The kite flying festivities are enjoyed with vigour in the city of Jaipur with numerous kites dotting the skies for days after.  Last year the Jaipur Administration banned the use of Chinese manjha and the flying of kites during the hours that birds are most active. i. e. between 6 to 8 am and 5 to 7pm.

 However, it is important that these bans are enforced and adhered to by the public. In order to do this, the project team has started a campaign to reach out to the people of Jaipur to senstize them towards the plight of birds. A special poster for the campaign, designed by the team, was issued by the District Collecter. This poster has already been put up in various schools, colleges and other institutions.

Awareness camps have been set up in two schools so far where the team spoke to the students. Students signed and recited the following pledge:

1). I will not fly kites from 6.00-8.00AM & 5.00-7.00PM .
2). I will not buy Chinese manjha.
3). I will dispose of leftover manjha in waste bins only. 

Students also pledged to remove manjha from at least five trees near their houses.

The campaign team has also set up two bird treatment camps for injured birds in prominent areas of the city.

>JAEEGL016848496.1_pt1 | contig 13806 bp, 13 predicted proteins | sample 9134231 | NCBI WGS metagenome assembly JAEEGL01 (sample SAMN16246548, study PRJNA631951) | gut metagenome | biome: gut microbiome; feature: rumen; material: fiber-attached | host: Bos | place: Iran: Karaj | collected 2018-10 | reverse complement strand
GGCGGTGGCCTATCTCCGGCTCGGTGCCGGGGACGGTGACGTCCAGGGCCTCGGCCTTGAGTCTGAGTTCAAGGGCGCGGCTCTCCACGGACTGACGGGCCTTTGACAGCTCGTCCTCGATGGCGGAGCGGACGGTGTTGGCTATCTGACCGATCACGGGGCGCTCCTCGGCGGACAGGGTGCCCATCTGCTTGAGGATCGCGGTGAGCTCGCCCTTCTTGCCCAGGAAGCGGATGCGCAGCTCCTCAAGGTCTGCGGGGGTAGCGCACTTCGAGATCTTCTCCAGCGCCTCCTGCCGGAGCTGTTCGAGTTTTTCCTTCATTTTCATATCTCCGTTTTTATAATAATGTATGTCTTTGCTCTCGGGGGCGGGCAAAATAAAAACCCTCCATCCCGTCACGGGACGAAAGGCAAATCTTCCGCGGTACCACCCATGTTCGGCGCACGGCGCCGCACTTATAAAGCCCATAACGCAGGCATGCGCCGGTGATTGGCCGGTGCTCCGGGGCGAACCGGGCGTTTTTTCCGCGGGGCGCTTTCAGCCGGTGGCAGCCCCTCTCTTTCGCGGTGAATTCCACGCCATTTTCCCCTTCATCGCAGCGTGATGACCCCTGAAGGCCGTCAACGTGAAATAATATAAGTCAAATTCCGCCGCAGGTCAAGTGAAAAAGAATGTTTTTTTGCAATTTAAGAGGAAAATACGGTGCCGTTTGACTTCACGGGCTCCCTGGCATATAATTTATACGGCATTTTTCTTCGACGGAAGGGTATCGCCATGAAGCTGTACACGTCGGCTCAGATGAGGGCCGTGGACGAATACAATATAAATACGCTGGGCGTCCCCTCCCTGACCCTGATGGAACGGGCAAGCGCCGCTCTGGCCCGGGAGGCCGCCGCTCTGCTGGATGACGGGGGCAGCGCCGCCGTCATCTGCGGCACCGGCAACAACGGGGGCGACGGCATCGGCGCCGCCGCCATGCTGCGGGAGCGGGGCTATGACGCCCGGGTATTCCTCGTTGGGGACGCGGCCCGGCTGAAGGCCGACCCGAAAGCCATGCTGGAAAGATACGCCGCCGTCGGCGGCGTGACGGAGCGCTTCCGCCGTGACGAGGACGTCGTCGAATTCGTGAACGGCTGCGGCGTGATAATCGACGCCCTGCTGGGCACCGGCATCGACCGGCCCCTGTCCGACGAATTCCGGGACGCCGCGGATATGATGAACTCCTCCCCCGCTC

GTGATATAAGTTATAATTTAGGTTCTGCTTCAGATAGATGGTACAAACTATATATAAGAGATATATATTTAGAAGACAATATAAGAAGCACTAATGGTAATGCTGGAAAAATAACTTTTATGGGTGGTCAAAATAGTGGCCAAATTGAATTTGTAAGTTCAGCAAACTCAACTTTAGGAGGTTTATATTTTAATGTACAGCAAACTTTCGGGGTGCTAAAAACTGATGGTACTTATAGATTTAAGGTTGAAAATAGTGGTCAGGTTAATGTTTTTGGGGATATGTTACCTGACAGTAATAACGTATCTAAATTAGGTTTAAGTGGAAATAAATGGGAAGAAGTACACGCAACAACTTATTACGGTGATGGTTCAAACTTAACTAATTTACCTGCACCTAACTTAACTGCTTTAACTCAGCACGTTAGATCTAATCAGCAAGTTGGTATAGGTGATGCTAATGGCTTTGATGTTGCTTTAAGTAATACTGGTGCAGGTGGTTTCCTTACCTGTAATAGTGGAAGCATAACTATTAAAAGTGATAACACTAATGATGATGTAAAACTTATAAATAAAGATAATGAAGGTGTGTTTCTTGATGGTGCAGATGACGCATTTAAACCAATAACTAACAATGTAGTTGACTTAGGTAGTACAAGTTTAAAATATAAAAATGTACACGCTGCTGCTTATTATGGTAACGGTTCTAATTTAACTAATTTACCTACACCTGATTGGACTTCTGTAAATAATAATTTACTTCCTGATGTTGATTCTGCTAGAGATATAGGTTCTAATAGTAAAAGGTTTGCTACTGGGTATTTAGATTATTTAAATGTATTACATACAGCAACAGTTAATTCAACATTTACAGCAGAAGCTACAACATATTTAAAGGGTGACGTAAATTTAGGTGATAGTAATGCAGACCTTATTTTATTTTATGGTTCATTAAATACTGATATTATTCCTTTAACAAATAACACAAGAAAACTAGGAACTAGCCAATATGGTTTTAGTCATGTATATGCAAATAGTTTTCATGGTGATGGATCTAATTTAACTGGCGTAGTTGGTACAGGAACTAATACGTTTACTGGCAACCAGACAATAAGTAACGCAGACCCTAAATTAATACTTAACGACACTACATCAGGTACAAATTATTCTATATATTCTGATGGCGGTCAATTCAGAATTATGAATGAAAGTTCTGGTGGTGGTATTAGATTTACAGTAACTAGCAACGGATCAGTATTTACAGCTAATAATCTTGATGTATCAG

Street plays were held at popular tourist spots like the Jantar Mantar, the City Palace and the Govind Dev Ji Temple. The plays were performed at times when the footfall in these areas is the highest thereby reaching out to a large number of people. Over 400 people signed the pledge during these plays. 

As the festival draws nearer, the campaign is intensifying its activties with peace rallies and candle light vigils. more sensitisation programs have also been initiated around the city.

Street plays were held at popular places
Street plays were held at popular places
The poster being issued by the district collector
The poster being issued by the district collector

Links:

 
   

donate now:

An anonymous donor will match all new monthly recurring donations, but only if 75% of donors upgrade to a recurring donation today.
Terms and conditions apply.
Make a monthly recurring donation on your credit card. You can cancel at any time.
Make a donation in honor or memory of:
What kind of card would you like to send?
How much would you like to donate?
  • $12
    (USD)
    give
  • $20
    (USD)
    give
  • $50
    (USD)
    give
  • $80
    (USD)
    give
  • $100
    (USD)
    give
  • $12
    each month

    (USD)
    give
  • $20
    each month

    (USD)
    give
  • $50
    each month

    (USD)
    give
  • $80
    each month

    (USD)
    give
  • $100
    each month

    (USD)
    give
  • $
    give
gift Make this donation a gift, in honor of, or in memory of someone?
WARNING: Javascript is currently disabled or is not available in your browser. GlobalGiving makes extensive use of Javascript and will not function properly with Javascript disabled. Please enable Javascript and refresh this page.